Relocating To A Newly Refurbished Location

Moving on, there was a job working at the New Orleans Public Belt Railroad’s France Yard, and he appeared to be headed to work the plastics place that I had never photographed being worked, just north of the diamond with NS’s branch into St. Bernard Parish, a place that recently had plenty of construction that seems to have largely ended.

Unfortunately, my innocent quest for truth on my outing of taking my first train pictures in three months would cause a problem for someone else here.

Here We Go Again, Dammit

Although I have made a name for myself as a crusader for Freedom of the Press and Freedom of Information and Freedom of Speech rights, I, much like with my waning interest in taking pictures, no longer have much of a desire or even a willingness to continue to deal directly with these issues.  In 2011 and 2012, during the height of my advocacy about these issues, I was sometimes accused of “going out and looking for confrontations” with people and authorities over my picture-taking.  While that is quite silly since I obviously had those issues in the first place because I like to take pictures and also silly because I for years kept quiet about such incidents, it is true that by late 2011 I had steeled myself to be able to deal with such situations and was proud to be a crusader for such rights, especially as I had been personally a victim to the threat of such rights, and also how others have said that my writings on the issue have helped them deal with or at least be prepared for similar situations.

Still, now that I have done all of that, I basically don’t quite care as much and was genuinely disappointed by the situation of being approached by this NOPB crew suspicious of my motives (even though I do not in any way hold any frustration toward them.)  They wanted to know what the heck I was doing and why I was doing it.  That is all good and understandable, though one of these guys was the same person who near this location a year before told me that all of this area was “private property.”  I don’t think so, even though some of it is port property, and the “private” part of it now seems to be especially moot now that the construction work is done and that France Road has basically become a through route for normal people.  The Harbor Police in the area have never approached me there (or at all.)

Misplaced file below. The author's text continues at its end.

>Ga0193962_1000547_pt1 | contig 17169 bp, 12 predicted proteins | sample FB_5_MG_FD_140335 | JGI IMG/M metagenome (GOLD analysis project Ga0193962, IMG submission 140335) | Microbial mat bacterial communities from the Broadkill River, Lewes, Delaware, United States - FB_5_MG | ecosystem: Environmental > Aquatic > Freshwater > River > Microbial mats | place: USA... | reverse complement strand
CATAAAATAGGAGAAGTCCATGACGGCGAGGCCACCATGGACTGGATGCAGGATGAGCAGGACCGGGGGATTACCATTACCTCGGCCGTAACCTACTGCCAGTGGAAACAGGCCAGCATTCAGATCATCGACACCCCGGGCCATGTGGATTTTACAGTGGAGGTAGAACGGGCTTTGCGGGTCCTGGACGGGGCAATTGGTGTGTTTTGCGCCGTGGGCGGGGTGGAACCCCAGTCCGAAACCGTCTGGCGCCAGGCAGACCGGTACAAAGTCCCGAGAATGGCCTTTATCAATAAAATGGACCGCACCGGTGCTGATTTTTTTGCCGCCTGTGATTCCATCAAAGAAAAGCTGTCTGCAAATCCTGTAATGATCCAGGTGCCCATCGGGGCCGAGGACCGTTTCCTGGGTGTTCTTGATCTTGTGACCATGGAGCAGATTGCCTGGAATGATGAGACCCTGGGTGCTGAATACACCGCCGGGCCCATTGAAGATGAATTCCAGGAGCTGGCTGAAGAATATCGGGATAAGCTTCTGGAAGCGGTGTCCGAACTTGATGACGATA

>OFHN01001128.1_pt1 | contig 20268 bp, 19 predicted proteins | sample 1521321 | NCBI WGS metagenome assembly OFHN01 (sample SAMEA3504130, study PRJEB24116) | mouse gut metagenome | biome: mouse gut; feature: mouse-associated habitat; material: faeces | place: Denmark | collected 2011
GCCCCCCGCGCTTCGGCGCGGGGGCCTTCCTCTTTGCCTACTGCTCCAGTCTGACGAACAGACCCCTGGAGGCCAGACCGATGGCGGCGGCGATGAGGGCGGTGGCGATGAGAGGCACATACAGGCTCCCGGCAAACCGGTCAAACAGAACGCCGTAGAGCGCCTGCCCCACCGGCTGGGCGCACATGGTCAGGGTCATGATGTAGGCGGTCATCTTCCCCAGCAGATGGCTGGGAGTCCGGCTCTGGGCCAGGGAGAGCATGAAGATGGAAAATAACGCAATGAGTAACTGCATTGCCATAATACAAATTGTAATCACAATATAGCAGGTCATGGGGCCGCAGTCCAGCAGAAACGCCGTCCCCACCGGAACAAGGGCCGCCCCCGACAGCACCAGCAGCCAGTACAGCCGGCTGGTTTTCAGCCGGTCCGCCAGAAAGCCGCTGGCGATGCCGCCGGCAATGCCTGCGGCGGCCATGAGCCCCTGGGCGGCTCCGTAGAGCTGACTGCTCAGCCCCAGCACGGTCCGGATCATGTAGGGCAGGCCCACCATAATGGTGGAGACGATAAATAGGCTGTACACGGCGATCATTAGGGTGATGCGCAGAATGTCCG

He went on about staying a certain distance from the track, and he asked me (and I have forgotten his wording, meaning that my following phrasing won’t be accurate and therefore won’t be totally fair) if they had any reason to worry about being watched with rule compliance and such, like as if I was investigating them or something.

“Not any more than you normally do,” I replied, which is probably not the answer for which they were hoping, but it was as honest an answer as I could give them, since they are generally supposed to follow rules all of the time, and, though, I also don’t want to unwittingly publish any pictures that unwittingly show them breaking the rules; although I totally have the right to do so, I don’t think of it as my place to expose rule violations, especially knowingly and especially deliberately.  I very much understand their concerns, that they themselves, who may not want to be photographed, are the subject of my pictures, as opposed to the overall operations of the train.  So, I am definitely not mad at them in any way, and, other than totally abstaining from taking pictures, I wish that there was a way that I could ease or eliminate what is apparently some anxiety on their part.  I don’t know what it is like to be in their position and face the pressures that they face.  I don’t think that anyone was harmed in any way by my taking of these pictures, and I hope that the minds of the crewmen are at ease.

They peacefully walked back to the locomotive and resumed their work, and I peacefully resumed taking pictures.  Such encounters are really not what I want; they are just a sometimes inevitable, unintended, and unwanted result of getting the shots that you see here.  I was just disappointed, as it was November, and I had almost made it to the end of 2013 without such incidents.  I guess a three-month period of not taking train pictures (or hardly any SLR pictures at all) was not the only drought that ended today.  A railroader-foamer friend remarked, “they probably forgot that foamers exist in your absence,” though that is more of a commentary about how I alone constitute the entirety of the active photographer-foamer population of New Orleans than it is about the encounter or such encounters.

An Encompassing View

Here is a view showing the TCI place that was constructed in 2010, the NOPB mainline, and the NS branchline.

Notice the new elevated control box, no doubt put there after and because of the flooding of Katrina; when I was in the flood-ravaged valley of the Missouri River north of Kansas City along the BNSF’s St. Joe Line in the spring of 2012, I noticed several of those things being installed.